It was remarked earlier that Billy Webster, a man with a reputation for preparation and exactitude, was poorly packed for the trip. How poorly packed soon became evident. Astonishing though it seems, Billy, upon removing the contents of his pack, came upon a pair of GOLF SHOES! White, spiked golf shoes! The Editor cannot help but ask, which is the greater sin against the laws of camping and reverence for the eternal wilderness –courageously leaving a tent behind or … bringing GOLF SHOES? Dear reader, you KNOW the answer with no prompting from the Editor!
(Editor’s note: It is now January 19, 1995. The Editor has just successfully copied everything that you have read so far from its original Tandy Deskmate file to a WordPerfect file. It required a rudimentary knowledge of DOS, which rhymes with sauce or loss, which the Editor has acquired by perusing DOS for Dummies. This will allow the Editor to actually print this account. The Editor is able to print it because his wife brought home her WordPerfect 5.1, which the Editor loaded on his computer. With 5.1, the Editor was able to select his new Hewlett Packard laser printer and bring you this account of the winter sojourn.)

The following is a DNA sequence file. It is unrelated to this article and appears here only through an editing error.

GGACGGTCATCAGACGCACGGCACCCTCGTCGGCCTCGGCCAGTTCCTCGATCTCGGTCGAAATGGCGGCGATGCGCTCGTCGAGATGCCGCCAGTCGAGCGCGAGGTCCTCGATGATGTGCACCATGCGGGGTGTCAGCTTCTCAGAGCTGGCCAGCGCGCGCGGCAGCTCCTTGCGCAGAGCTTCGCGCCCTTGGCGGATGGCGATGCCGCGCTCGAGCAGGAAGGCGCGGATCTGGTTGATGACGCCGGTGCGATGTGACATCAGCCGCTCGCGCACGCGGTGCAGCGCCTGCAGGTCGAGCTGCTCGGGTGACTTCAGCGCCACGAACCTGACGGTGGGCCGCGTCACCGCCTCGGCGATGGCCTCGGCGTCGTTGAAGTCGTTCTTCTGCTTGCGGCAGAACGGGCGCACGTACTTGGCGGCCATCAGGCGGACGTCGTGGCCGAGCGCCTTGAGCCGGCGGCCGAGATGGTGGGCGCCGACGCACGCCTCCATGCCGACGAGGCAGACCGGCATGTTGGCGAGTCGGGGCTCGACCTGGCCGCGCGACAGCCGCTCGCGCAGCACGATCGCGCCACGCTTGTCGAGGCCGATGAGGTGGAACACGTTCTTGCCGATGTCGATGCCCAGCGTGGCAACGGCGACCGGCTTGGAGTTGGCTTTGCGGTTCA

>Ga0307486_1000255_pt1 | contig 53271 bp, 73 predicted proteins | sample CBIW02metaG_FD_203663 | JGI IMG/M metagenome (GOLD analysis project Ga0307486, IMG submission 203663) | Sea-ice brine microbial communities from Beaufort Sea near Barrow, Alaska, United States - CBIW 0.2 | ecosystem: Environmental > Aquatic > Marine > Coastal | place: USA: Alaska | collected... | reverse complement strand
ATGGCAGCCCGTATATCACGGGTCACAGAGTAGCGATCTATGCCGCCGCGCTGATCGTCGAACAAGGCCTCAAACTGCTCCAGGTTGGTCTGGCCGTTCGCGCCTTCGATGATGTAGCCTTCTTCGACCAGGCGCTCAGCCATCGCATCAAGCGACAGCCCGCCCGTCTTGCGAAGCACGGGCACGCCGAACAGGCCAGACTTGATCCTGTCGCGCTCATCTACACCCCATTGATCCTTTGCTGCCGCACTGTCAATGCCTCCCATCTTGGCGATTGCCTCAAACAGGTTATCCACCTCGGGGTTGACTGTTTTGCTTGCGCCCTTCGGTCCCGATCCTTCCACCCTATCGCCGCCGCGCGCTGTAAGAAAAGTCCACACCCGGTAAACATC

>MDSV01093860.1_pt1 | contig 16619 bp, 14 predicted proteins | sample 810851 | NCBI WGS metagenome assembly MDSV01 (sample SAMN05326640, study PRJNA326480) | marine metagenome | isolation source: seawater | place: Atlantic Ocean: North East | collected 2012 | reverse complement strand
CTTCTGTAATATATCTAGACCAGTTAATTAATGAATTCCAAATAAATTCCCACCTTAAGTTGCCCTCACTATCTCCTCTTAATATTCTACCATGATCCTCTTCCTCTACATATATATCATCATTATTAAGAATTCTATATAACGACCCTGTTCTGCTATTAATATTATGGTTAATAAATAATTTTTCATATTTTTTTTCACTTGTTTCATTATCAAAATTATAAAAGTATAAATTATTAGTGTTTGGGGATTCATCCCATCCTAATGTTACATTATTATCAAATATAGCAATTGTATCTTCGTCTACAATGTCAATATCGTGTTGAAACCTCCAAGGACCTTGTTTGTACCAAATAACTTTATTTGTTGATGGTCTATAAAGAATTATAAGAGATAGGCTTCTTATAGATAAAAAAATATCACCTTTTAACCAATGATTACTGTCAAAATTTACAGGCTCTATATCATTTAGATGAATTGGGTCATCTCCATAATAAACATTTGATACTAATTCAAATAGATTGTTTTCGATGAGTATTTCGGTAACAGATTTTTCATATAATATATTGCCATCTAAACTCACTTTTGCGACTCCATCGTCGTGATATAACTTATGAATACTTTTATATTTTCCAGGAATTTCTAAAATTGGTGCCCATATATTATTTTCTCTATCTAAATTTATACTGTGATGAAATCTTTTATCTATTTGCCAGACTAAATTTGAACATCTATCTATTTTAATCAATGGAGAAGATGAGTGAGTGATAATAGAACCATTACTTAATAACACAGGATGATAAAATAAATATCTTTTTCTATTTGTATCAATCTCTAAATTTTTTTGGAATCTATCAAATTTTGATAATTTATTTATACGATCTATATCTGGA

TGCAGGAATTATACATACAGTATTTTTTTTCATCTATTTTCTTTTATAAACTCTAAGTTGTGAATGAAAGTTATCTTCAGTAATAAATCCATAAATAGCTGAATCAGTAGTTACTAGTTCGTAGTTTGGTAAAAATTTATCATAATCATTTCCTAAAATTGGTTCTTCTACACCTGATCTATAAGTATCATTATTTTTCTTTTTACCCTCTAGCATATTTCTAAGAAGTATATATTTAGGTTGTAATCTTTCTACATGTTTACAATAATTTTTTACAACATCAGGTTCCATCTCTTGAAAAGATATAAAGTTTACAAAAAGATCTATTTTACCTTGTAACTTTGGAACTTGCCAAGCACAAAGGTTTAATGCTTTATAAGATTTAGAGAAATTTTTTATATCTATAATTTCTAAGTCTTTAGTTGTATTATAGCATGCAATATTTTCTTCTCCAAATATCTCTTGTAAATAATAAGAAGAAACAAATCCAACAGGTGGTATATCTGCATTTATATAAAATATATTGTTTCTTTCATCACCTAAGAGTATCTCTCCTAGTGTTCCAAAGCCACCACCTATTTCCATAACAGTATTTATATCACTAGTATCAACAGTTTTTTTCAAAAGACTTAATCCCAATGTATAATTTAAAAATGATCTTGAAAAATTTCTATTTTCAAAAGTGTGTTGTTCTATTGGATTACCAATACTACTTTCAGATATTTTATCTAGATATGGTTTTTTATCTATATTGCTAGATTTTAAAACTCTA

A rude awakening
What happened after Billy brought forth the golf shoes from his daypack? I, the Editor, must admit that it has been so long since the trip was discussed with me that I’m not sure. I recall being told that the group spent a pleasant evening in which dinner was consumed and the area around their camp was explored after dark on snowshoes. The four went to sleep, with Jack crawling into the biggest down sleeping bag on the planet, and were awakened in the middle of the night by heavy, wet snow that was falling on the tent fly and collapsing it on their faces. They kicked and punched at the fly until enough snow dropped off to allow the fly to rebound up off their faces.
The next morning, the four campers retreated to the first lean-to, which was now unoccupied, and established camp. The rest of the day was spent ski touring, with some or all of the party reaching Wallface lean-to, the group’s original destination.
On the second morning, the Editor recalls being told, the laces of Conor’s cross-country boots were perfectly encased in ice. Yet off he went to ski, ignoring his refrigerated boots.
No such thing as a bad trip
As with all the winter trips to Wallface, or its vicinity, the improbably deep snow, the stillness, the frozen streams, the pine, balsam, and spruce, the beckoning trail — and the positive impact those elements have on companions who are already inclined to agreeable behavior under the worst of circumstances — produce an experience that, in hindsight, is among the treasured moments of life. Indeed, I, the Editor, have always enjoyed the accounts reported to me of these challenging yet tranquil sojourns, and would not hesitate to join this crew, at this place, at that time of year, for as many nights as the food would last!